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Discussion Starter · #1 ·
Hello :)

I have a 3g planted (wisteria) kritter keeper that I have been trying to cycling desperately for 2 months now. Here is my problem..

all attempts are fishless and with no snails

first attempt:
setup - 3g tank, 14w light, white gravel, DIY sponge filter, heater, 4 large cabomba.
added 1/2 tsp clear ammonia which brought it to about 3ppm. Let it hang out for 3 days, checked again, it had spiked to 8ppm. I let it sit for 3 weeks, checking it every other day, and it remained off the charts. I did a 50% water change which brought it to about 3ppm again, and 4 days later, it spiked back to 8ppm and stayed.

I then did a trial and error method of removing pieces of the tank one by one doing the same procedure above thinking that maybe it was something in the sponge, gravel, etc. that was effecting the ammonia. Eventually I ended with a bare tank, and it STILL kept spiking off the charts.



new setup:
3g tank
14w florescent light
6 small wisteria
coconut cave

I am now at this setup. New tank, new plants with absolutely no signs of decay, new gravel, no filter or heater. I added the ammonia 3 days ago at 3ppm, and it's now, you guessed it, 8ppm+.

Any CLUE what this could be? I am trying very desperately to get my bettas in planted cycled tanks and this is making me want to pull my hair out.. I've talked to many people about my problem and all of them have scratched their heads, as I have. I seem to be defying science here..
 

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Fresh Fish Freak
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Welcome to TPT!

What brand of water conditioner and test kits are you using? Some of the test kits will pick up detoxed ammonia, so that is one possibility.

Also, what is the pH of your tap water? N-bacteria shut down below about 6.0.

Bad news is small tanks are just hard to cycle.

You might try and go a little slower, with less ammonia.

****OK- I'd just typed all that out and then your coconut cave caught my eye. I think this is the source of your ammonia. Remove it and leave it out of the tank and I bet you'll have better results.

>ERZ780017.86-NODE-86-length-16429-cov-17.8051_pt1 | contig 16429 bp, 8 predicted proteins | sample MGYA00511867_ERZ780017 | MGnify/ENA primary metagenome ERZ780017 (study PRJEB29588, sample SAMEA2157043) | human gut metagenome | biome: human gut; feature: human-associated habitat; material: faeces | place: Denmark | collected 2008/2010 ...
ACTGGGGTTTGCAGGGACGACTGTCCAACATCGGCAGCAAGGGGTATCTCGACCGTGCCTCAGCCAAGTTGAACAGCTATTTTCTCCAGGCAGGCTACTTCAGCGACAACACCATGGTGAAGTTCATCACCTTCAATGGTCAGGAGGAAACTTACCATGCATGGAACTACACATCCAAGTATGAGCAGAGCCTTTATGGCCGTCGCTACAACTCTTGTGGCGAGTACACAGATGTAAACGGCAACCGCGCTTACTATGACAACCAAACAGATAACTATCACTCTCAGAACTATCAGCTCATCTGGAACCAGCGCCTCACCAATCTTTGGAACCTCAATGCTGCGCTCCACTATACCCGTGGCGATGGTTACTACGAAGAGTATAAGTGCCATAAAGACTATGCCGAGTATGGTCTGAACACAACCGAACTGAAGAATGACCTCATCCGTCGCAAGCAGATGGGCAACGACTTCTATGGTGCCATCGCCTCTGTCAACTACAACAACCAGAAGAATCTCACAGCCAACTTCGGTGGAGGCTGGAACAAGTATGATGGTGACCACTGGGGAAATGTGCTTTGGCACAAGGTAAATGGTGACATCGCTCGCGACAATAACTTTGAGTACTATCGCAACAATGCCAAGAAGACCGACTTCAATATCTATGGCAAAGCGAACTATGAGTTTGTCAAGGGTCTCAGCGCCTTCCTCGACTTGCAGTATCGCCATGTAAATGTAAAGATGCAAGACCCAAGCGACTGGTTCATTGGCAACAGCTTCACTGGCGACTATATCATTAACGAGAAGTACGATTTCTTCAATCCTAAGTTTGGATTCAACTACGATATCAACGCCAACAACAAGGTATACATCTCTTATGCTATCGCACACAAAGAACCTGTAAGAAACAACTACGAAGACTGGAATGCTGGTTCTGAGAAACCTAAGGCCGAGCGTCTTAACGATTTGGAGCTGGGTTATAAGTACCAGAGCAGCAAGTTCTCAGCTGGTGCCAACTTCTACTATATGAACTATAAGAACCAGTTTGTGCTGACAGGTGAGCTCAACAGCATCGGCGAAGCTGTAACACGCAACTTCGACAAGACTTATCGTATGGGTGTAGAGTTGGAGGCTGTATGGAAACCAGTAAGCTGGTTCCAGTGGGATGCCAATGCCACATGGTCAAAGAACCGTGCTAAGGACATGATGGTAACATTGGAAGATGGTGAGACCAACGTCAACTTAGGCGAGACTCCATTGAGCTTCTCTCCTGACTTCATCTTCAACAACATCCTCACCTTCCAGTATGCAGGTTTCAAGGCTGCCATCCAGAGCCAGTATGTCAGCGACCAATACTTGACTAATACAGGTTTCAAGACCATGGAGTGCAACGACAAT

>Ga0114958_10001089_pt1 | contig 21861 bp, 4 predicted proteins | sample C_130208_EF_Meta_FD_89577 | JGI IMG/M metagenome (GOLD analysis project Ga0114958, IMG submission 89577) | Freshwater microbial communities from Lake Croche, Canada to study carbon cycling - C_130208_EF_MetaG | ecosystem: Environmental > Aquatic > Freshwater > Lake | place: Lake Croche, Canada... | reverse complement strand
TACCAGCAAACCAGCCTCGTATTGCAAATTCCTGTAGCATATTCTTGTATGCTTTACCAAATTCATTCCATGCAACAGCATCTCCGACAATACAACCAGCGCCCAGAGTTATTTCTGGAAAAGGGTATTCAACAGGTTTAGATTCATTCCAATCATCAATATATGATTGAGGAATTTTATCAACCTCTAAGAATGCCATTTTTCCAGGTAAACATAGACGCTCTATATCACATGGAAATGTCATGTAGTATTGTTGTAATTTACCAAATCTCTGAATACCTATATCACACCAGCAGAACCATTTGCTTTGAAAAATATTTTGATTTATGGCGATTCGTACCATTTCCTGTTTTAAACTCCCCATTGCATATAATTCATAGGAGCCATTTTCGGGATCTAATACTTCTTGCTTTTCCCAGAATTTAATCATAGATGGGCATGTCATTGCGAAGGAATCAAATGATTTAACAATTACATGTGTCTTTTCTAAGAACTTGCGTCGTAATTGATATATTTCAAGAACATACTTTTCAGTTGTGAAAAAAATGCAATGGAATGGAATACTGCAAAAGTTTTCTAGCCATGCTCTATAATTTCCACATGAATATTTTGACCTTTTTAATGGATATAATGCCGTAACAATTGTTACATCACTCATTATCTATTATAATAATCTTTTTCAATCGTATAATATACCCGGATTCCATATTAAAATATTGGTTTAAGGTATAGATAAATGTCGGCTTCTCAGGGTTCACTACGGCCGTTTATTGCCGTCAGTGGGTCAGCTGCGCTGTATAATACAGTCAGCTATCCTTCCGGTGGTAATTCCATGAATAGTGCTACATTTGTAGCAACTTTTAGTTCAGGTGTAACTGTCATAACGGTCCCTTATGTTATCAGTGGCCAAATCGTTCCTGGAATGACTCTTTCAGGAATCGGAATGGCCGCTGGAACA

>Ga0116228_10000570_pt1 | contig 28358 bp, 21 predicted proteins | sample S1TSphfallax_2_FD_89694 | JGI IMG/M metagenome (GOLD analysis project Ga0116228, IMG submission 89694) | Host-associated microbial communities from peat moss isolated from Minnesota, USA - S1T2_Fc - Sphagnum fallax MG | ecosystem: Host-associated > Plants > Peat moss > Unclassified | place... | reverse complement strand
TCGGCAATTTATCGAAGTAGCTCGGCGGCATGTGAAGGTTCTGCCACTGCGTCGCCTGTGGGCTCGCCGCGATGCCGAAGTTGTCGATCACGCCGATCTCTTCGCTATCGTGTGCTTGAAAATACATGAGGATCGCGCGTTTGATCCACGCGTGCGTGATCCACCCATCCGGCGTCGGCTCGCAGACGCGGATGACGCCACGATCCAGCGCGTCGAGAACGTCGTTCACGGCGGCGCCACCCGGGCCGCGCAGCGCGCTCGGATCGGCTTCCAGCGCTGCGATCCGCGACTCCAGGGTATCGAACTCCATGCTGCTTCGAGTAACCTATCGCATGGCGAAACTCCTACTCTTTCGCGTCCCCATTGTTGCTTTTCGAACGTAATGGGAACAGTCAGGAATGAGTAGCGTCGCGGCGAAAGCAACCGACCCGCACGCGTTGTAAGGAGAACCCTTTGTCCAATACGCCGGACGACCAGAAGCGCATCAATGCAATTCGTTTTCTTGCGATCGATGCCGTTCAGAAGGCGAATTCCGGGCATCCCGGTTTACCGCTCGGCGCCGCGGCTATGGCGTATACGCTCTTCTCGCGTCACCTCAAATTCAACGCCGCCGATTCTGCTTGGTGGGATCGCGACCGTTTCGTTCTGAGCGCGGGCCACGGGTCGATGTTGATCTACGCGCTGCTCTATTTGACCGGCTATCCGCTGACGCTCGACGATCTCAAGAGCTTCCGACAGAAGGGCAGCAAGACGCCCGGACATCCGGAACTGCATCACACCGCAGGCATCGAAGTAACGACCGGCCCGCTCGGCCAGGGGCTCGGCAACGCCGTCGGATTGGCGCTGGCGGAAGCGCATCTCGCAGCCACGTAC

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Discussion Starter · #3 ·
water conditioner - novaqua
test kit - API ammonia test kit (liquid)

The spike has happened with and without the coconut, but I'll take it out anyway and see if that helps.

I'm not sure what the PH is on the water.

Is it a myth that the plants feed on ammonia? I'd think having the plants would at least slow down the spike..

Also, there is white slime all over the walls that developed a few days after sitting. Is this normal? I've been keeping bettas for years now and I've never seen this happen. Is it bacteria related?
 

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i am battling the white slime once again in my 2.5 gallon QT. I have been trying to figure out what the hell it is but I cant seem to figure it out. online it seems liek it could be some sort of grey slime algae. I thought overdosing excel was helping but this week the excel hasnt been doing anything.

manually remove as much slime as possible by rubbing it with an algae scraper, your hand or anything really... if its on the plants use a new toothbrush to comb it off. do a 25% water change after. do this every day until the growth is under control

i read online somewhere (i cant find the link again sorry) that it can be a form of bacteria. I started using Jungle fungus remover which also treats bacteria and it looks like it may be working. it was cheap so maybe that will help you out.